Children infected with Human Immunodeficiency Virus (HIV) as infants, when their immune systems are still immature, can experience very rapid, uninhibited viral multiplication and disease progression. Early immune depletion occurs when the CD4 cell count drops and the viral load increases [1, 2]. HIV is a virus that attacks cells that help the body fight infection, making a person more vulnerable to other infections and diseases [3, 4]. It is spread by contact with certain bodily fluids of a person with HIV, most commonly during unprotected sex, or through sharing injection drug equipment [5, 6]. Acquired Immune Deficiency Syndrome (AIDS) was first clinically reported in 1981 in the United States and the following year The New York Times published an alarming article about the new immune system disorder, which, by that time, had affected 335 people, killing 136 of them [7]. Between 1981 and 1983, there were 5,660 AIDS cases in the US compared to only 17 for the entire of Africa, suggesting that the US was the epicenter and origin of HIV and AIDS [8]. AIDS has since then become a global epidemic with evidence of the number of people living with HIV globally rising from 37.2 million people in 2017 to 37.9 million people in 2018 [9]. The statistics further indicate that Eastern and Southern Africa are the most affected by the epidemic with an estimated 20.6 million people living with HIV as of 2018 [10]. Worldwide, an estimated 180,000 new pediatric infections occurred in 2017 (UNAIDS, 2018), with East and South Africa contributing to 59% of all pediatric HIV infections globally, and in Uganda alone, 5.3% of infants were exposed to HIV [11]. Despite the recommendation of WHO that mother-to-child transmission (MTCT) of HIV should be prevented using lifelong treatment with antiretroviral (ARVs) for all pregnant HIV-infected women, exclusive breastfeeding during the first 6 months, and unrestricted duration of breastfeeding [12]. Despite the tremendous contribution of preventive mother-to-child transmission (PMTCT) programs in the 21 global priority countries, 3 out of 10 pregnant women living with HIV did not receive ARVs to prevent MTCT of HIV, and 4 out 10 HIV-positive women or their infants did not receive ARVs during breastfeeding to prevent MTCT of HIV in 2013 [13]. In 2018 alone, figures from WHO indicate that an estimated 100,000 pregnant women living with HIV in Uganda needed antiretroviral for preventing mother-to-child transmission but only 94,800 of those pregnant women received antiretroviral (excluding single dose Nevirapine) for preventing mother-to-child transmission accounting for 93% [14]. Uganda has made remarkable progress towards the elimination of vertical transmission of HIV [15]. However, some bottlenecks remain in ensuring wider access to and utilization of services across the PMTCT cascade and there are still several challenges in scaling up PMTCT services in the Uganda public healthcare sector [16]. These relate to coverage at different steps of the PMTCT cascade, and the quality of PMTCT services rendered at the health facilities [17]. Pediatric cases of HIV are becoming a growing problem in Uganda where MTCT is still a concern as HIV progresses much faster in children than it does in adults and if a positive infant is left untreated for 2 years, they face a 50% mortality rate [18]. Unless these children are promptly commenced on lifelong antiretroviral treatment (ART), HIV-positive infants invariably record their highest mortality in the first three months of life [19]. There is no data concerning serostatus of HIV-exposed infants at Mityana General Hospital in Mityana District and children are continuing to die despite PMTCT and eMTCT implementation in all districts of Uganda. Thus, this study was designed to determine the prevalence of HIV seropositivity and associated factors among exposed children below 2 years of age attending care at Mityana General Hospital in Mityana District.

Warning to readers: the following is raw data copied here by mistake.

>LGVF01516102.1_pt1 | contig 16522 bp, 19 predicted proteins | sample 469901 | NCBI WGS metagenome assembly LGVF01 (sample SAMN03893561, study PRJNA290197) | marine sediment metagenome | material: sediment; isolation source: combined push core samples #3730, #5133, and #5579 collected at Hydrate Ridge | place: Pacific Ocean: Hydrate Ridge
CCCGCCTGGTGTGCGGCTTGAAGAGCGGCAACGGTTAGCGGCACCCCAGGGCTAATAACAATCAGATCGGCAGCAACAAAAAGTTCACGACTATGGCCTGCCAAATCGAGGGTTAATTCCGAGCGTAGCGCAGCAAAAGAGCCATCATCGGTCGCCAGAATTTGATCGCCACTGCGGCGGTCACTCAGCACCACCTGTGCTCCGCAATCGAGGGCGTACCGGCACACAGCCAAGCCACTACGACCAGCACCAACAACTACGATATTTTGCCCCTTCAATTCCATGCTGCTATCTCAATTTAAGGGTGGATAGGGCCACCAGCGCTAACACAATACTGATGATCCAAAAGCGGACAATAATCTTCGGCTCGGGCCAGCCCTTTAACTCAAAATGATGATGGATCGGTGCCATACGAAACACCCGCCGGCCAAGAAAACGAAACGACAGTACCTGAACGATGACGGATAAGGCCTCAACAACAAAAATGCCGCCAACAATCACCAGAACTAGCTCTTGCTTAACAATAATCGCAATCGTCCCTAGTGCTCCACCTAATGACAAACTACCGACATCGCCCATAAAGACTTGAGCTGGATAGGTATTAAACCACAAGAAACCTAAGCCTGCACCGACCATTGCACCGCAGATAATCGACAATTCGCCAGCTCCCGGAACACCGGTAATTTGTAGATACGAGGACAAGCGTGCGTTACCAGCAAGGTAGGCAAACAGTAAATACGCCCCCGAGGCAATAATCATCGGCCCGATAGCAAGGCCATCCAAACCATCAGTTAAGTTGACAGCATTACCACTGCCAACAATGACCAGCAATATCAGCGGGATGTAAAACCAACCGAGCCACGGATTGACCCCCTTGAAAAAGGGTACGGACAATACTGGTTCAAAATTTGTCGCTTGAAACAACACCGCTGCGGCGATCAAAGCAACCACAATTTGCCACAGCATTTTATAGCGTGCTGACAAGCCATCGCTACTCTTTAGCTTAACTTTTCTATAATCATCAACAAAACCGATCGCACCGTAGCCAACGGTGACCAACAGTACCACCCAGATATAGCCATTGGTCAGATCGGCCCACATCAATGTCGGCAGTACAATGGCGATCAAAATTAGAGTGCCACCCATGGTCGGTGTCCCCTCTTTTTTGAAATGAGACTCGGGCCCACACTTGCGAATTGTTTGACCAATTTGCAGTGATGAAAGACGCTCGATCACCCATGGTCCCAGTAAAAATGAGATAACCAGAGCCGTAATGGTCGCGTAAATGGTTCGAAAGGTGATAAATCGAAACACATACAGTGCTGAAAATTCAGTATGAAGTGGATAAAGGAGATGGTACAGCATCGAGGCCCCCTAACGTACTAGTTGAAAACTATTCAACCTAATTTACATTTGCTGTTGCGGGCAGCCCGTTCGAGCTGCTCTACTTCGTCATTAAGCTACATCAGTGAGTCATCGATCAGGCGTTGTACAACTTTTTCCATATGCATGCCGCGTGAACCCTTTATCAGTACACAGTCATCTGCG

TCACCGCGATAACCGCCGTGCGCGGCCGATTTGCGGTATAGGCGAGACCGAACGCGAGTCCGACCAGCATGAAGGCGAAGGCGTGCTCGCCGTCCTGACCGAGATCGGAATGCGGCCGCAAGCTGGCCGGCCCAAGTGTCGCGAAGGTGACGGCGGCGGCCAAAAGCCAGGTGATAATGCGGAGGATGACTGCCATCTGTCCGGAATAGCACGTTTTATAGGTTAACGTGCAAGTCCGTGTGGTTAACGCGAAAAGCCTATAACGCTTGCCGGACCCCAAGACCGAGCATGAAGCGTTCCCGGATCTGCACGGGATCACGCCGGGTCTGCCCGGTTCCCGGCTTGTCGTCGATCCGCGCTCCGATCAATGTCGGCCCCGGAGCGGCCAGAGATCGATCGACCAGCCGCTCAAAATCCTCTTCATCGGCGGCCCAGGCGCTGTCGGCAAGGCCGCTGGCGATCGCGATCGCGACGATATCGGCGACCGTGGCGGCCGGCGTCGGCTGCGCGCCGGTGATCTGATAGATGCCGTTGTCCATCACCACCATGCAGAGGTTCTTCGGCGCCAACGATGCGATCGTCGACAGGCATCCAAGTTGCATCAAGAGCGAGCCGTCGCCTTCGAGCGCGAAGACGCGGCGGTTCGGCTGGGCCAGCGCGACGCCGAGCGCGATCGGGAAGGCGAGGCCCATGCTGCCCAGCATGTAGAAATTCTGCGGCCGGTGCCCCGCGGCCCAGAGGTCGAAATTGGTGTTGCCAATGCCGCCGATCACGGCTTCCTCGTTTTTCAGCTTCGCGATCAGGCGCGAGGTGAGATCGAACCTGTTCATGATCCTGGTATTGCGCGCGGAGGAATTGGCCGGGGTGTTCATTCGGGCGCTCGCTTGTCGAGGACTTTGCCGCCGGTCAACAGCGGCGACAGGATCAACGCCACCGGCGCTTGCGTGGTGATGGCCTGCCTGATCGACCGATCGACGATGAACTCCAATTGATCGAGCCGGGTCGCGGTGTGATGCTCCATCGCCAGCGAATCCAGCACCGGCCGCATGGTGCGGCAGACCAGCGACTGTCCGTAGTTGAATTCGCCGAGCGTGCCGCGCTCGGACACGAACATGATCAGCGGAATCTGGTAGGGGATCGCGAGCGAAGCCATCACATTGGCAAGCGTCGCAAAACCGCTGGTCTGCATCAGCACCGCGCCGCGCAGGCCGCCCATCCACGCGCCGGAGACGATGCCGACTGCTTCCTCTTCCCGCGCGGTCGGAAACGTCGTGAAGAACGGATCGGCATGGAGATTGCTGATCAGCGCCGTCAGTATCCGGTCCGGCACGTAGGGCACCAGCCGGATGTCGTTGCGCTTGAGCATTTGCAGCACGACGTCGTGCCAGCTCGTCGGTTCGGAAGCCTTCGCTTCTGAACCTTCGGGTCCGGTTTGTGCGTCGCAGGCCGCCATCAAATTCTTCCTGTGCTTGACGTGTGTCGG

Our study has been able to show that 8.8% of children below 2 years old attending Mityana General Hospital are infected with HIV as a result of exposure from their infected mothers. This HIV burden among infants is being propagated by several factors that include non-adherence to ART regimen by mothers, delivery from facilities that don’t apply PMTCT protocols that may reduce the risk for the baby, the education level of mothers and non-administration of prophylaxis to exposed infants.


We recommend a community-based survey among the whole community serviced by Mityana General Hospital to establish the extent of the HIV burden amongst infants in the community as our study could have missed a good percentage that wasn’t enrolled and receiving care from the hospital. Our study has shown that level of education is significantly associated with HIV seropositivity at bivariate analysis, however when the model was adjusted, it showed that increased education was a protective factor against the contraction of HIV by infants from mothers. We, therefore, recommend the design of tailor-made education programs that can help mothers from across all spheres to appreciate PMTCT.


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CITE AS: Lubuye Denis Senyonga (2023). HIV Sero-Status and Risk Factors of Sero-Positivity of HIV Exposed Children Below Two Years of Age at Mityana General Hospital in Mityana District, Uganda. IDOSR JOURNAL OF BIOCHEMISTRY, BIOTECHNOLOGY AND ALLIED FIELDS 8(3): 87-100.